Hegen Mum of the Month – June 2020

Published : 01/06/2020 08:00:00
Categories : Articles

With Father’s Day just around the corner, Singaporean families may be planning various ways to celebrate at home with Dad. Despite the quarantine measures, it’s not too difficult to put a party together and celebrate good times with good food and merry-making.
 
But perhaps what’s really needed (now more so than ever), is giving thanks for the presence of the main man in your life: your first superhero as well as the father to your children.
 
A devastating time
We know that our June Mum of the Month, Magdalene McWhorter, will be doing just this. She was 4 months pregnant with her first child Naomi when her husband Johnny, then aged 27, was diagnosed with Stage 3 colon cancer.
 
The young couple went through a trying period, dealing with an unexpected late stage critical illness and a first-time pregnancy simultaneously. “It was devastating to say the least. Johnny started chemotherapy soon after we found out and his sessions only ended when Naomi was 2 months old,” shared 29-year-old Magdalene, who works in sales and business development. “He had major surgery too when I was nine months pregnant and he had to be hospitalised for a week.” 
 
It was tough times for Magdalene, both physically and mentally, so much so that she even neglected her own self-care. “I spent almost all of my time and energy on Johnny so I didn’t focus much on my pregnancy or preparing for the birth,” she recalled. Her baby ended up being breeched and she delivered via Caesarean section
 
Fortunately, the surgery went smoothly and recovery was painless and fast – a much needed reprieve for this overly-taxed Mum. Her husband was also able to be present during the birth despite going for fortnightly chemotherapy treatments, which often made him feel sick for at least a week. “We picked a date where he would be the “healthiest” in between his fortnightly chemo,” said Magdalene. “So that he could enjoy Naomi the longest when she was born.”
 
But post-birth, Magdalene didn’t have a healthy spouse to share parenting duties of caring for a newborn together. Johnny’s condition had worsened and he had to be hospitalised when the baby was only two weeks old. Naomi turned out to be a “poor latcher”, who would fall asleep on the breast after a few minutes, so Magdalene ended up mostly pumping her milk instead of breastfeeding directly. This ended up being the working arrangement as she mostly spent time with Johnny at the hospital.
 
“At that time, I only had bandwidth to focus on either my husband or my child. I chose my husband,” she confessed. “I would stay with him at the hospital and pump my milk to bring home for my mom to feed Naomi. I remember wearing the stomach binder at that time, as I was still recovering from my C-sect.”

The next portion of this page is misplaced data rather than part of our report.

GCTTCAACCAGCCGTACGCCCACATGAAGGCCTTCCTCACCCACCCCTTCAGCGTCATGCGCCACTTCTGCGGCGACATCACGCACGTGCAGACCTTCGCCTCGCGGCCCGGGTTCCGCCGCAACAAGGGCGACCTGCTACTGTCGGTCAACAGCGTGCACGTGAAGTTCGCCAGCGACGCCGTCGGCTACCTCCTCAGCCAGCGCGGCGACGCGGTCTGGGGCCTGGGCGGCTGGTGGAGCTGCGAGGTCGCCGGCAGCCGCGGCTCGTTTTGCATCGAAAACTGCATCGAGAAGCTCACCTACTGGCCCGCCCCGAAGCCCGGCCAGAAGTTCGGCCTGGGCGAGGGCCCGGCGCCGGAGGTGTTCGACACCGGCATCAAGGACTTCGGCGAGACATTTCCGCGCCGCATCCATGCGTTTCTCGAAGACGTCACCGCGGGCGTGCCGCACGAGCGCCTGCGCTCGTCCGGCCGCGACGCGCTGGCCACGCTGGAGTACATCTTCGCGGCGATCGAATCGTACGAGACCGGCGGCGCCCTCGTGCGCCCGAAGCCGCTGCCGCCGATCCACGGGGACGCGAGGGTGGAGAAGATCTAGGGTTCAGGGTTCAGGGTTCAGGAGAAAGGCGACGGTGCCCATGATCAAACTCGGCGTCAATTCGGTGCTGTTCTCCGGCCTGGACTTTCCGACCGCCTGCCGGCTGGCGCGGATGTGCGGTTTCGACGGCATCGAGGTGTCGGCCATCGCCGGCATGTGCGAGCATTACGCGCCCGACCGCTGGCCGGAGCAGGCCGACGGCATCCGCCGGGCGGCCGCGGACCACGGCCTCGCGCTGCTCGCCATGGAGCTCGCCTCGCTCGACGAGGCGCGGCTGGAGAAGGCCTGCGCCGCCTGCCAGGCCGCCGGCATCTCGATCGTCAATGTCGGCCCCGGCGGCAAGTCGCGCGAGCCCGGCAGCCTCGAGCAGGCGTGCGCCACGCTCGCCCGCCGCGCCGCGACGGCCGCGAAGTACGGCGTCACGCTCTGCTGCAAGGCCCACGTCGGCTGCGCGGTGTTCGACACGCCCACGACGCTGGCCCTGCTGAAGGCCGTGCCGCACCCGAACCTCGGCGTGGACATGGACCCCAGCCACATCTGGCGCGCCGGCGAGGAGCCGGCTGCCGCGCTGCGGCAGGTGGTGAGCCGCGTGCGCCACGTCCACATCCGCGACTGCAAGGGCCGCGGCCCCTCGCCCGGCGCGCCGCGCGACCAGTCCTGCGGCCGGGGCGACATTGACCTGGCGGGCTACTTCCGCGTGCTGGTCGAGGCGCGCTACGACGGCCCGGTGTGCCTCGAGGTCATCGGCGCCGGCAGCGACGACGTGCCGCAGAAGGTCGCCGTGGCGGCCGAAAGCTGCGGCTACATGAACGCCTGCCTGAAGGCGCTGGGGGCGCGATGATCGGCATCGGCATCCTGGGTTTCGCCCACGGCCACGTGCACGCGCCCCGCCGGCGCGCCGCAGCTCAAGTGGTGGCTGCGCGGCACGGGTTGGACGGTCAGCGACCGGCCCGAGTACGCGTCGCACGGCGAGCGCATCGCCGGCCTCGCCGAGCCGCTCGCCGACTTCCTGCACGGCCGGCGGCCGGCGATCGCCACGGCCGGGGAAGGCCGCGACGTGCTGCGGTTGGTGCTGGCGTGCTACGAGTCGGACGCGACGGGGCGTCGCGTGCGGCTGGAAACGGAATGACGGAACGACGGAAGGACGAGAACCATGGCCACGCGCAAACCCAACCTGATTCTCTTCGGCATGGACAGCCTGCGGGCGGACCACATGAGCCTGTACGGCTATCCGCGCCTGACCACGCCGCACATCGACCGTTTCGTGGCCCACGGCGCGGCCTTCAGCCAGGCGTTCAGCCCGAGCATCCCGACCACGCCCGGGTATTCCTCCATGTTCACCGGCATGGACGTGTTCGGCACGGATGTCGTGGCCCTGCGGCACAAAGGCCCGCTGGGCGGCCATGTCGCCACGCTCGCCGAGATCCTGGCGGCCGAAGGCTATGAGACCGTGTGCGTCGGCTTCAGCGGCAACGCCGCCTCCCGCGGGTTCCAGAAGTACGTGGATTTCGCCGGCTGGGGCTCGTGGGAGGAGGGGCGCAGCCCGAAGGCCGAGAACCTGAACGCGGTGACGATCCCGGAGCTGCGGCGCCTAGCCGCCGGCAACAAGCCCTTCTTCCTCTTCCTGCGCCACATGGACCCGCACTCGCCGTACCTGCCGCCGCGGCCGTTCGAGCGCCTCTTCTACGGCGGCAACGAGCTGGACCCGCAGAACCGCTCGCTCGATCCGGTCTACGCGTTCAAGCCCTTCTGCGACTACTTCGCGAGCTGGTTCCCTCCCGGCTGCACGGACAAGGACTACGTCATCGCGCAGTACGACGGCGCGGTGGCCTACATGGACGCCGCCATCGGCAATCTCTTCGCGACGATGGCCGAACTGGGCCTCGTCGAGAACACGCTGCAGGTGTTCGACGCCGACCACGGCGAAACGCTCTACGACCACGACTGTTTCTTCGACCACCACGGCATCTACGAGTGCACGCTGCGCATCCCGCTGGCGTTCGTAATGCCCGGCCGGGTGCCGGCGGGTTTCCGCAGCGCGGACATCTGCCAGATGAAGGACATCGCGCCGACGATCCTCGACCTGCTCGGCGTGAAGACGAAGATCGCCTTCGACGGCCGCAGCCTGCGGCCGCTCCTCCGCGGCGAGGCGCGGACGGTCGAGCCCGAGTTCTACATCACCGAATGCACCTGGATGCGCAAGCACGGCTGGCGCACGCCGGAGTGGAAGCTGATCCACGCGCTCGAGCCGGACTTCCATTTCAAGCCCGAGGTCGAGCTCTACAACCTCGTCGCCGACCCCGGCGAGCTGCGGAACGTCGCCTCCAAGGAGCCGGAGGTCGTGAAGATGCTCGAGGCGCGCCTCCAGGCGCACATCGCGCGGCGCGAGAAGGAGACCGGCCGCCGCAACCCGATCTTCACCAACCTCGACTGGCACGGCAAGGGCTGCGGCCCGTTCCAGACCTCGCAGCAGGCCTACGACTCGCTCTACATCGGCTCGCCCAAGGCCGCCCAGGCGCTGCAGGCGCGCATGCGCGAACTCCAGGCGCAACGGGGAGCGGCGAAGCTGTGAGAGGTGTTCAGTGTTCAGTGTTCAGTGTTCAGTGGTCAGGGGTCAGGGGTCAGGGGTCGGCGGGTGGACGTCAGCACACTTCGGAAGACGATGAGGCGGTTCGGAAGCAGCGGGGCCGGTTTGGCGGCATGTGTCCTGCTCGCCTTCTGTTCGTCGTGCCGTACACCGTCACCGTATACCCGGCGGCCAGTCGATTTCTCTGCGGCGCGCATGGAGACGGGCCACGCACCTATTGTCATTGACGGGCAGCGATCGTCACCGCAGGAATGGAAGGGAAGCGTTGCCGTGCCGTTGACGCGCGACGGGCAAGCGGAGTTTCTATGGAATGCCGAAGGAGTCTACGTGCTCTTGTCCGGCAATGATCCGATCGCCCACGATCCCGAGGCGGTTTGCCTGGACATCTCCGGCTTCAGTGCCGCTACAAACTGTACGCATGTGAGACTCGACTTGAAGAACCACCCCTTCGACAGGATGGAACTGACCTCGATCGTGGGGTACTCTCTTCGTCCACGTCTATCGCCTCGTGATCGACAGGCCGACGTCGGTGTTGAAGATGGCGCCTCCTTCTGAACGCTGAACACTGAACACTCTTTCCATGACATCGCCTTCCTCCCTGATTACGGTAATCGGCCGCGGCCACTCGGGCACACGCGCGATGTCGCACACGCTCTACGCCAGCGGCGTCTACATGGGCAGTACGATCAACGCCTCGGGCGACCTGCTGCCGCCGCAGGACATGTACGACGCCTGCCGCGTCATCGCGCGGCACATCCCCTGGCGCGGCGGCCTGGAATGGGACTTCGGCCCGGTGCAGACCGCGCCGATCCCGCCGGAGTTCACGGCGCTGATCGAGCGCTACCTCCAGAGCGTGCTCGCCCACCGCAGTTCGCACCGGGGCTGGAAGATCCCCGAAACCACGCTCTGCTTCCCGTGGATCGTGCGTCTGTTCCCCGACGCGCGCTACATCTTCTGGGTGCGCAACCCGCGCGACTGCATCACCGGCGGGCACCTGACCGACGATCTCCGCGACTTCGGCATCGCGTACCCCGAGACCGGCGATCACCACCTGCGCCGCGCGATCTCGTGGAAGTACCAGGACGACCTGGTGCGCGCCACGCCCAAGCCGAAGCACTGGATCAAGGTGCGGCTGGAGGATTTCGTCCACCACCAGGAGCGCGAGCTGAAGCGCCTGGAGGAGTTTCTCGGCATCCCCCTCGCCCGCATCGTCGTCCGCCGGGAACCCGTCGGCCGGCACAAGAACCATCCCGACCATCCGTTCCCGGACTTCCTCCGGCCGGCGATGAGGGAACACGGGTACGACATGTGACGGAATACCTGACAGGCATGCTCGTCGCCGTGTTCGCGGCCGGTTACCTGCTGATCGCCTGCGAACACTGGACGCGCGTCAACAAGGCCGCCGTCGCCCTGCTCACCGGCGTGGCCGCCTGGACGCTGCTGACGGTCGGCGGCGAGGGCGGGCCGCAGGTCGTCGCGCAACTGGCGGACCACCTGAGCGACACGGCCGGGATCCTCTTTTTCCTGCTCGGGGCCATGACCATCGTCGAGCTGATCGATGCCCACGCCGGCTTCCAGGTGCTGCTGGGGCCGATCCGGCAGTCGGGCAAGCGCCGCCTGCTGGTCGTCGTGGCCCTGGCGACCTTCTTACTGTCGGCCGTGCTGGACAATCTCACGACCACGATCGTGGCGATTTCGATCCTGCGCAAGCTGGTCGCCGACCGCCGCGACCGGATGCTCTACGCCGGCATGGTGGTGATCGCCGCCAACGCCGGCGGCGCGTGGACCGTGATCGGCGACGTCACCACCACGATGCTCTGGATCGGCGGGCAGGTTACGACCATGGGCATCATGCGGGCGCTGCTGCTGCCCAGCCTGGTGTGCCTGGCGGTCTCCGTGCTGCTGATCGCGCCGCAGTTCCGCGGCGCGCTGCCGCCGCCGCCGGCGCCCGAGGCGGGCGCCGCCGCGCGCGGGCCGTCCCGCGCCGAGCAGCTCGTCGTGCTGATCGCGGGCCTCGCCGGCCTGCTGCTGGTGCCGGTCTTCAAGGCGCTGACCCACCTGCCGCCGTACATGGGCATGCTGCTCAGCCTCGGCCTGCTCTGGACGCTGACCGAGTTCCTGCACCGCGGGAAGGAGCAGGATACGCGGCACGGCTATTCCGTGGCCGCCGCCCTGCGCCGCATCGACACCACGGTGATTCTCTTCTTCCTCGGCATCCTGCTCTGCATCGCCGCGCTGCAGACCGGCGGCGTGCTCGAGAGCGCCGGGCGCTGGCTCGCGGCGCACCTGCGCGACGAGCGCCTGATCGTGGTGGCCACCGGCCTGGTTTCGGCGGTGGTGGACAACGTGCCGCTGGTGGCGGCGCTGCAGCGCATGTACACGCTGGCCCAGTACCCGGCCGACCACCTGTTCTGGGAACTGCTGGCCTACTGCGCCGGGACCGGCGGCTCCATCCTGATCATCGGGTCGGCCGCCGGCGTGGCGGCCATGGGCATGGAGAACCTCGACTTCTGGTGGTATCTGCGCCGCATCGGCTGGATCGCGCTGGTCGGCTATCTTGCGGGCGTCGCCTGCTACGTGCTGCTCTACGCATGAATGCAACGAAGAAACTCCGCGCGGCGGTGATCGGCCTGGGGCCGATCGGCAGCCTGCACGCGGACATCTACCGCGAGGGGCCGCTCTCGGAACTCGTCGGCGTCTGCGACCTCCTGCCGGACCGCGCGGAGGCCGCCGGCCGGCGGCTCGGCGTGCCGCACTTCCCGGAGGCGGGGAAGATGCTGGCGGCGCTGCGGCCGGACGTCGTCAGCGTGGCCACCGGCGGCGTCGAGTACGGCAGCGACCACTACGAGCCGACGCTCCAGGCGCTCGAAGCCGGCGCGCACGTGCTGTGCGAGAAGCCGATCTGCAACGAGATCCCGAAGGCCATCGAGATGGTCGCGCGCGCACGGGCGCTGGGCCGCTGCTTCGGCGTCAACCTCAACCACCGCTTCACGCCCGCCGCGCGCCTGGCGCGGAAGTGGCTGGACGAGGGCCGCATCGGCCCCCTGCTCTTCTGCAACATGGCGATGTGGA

But happier times were ahead. Johnny’s cancer went into remission, much to the relief and delight of his family. Soon enough, baby number two, Nate, entered their lives two months ago.
 
Breast and bottle feeding
Although Magdalene started both children on the breast, it soon became apparent that they were destined for the bottle.
 
While Naomi was a poor latcher, her second baby Nate took very well to the breast initially. Magdalene was also more prepared the second time round and was in a better frame of mind to engage with lactation consultants in the hospital to get the breastfeeding advice from them.
 
“Nate was great on the boob since birth and I latched him all the way!” enthused Magdalene. “But when he was 3 weeks old, we found out that he was allergic to cow’s milk. So we had to give him soy formula while I eliminated dairy from my diet.”
 
This was a huge challenge for the poor Mum, who counts among her weaknesses, cakes, desserts, bubble tea, and basically everything that has dairy.  “It is truly pure mother’s love that motivates me to keep up with my dairy-free diet,” she declared.
 
As her diet slowly changed, she had to express her breastmilk and slowly reintroduced it back to Nate as he had started to take the bottle. This was when she chose to use Hegen bottles and the breast pump. “It’s been great,” she raved. “Easy to use and convenient, especially when I’m pumping.”
 
Lessons learnt and shared
Coping with a critical illness would surely leave an indelible mark on a person and it has been no different for the McWhorters. “I think that because of Johnny’s cancer history, our kids are at risk of getting cancer too,” explained Magdalene. “So he’s been very particular about Naomi’s diet. For example, he doesn’t like her to eat processed food. He himself doesn’t eat red meat either.” Three years on, she feels he might be a little more relaxed now. 
 
Magdalene is also mindful that she depended a lot on her family for help and support back when Johnny had cancer and was very ill.  “When I was pregnant, any time I couldn’t sit by him during his chemo treatments my parents would accompany him instead,” she recalled. “Also during his hospital stay, my parents would be there for him when I had to go home to rest.”
 
Her advice to others facing the same situation is to not be afraid to turn to others for help and conversation. “Even if it’s just to rant or talk about your sorrows. I had to be the Energizer bunny in front of Johnny, to be positive and cheer him on. But deep down, I was so broken. I can’t tell you how many times I hid in the toilet, crying quietly so he wouldn’t hear me.” 
 
In these isolated Circuit Breaker times especially, it’s even more important to retain some form of human connection with others. Hegen offers both pregnant and post-partum mummies a platform to share and support one another on Telegram channel, Hegen Mums. If you think you need specific support, do connect with someone at AWARE or the Singapore Council of Women’s Organisations (SCWO).

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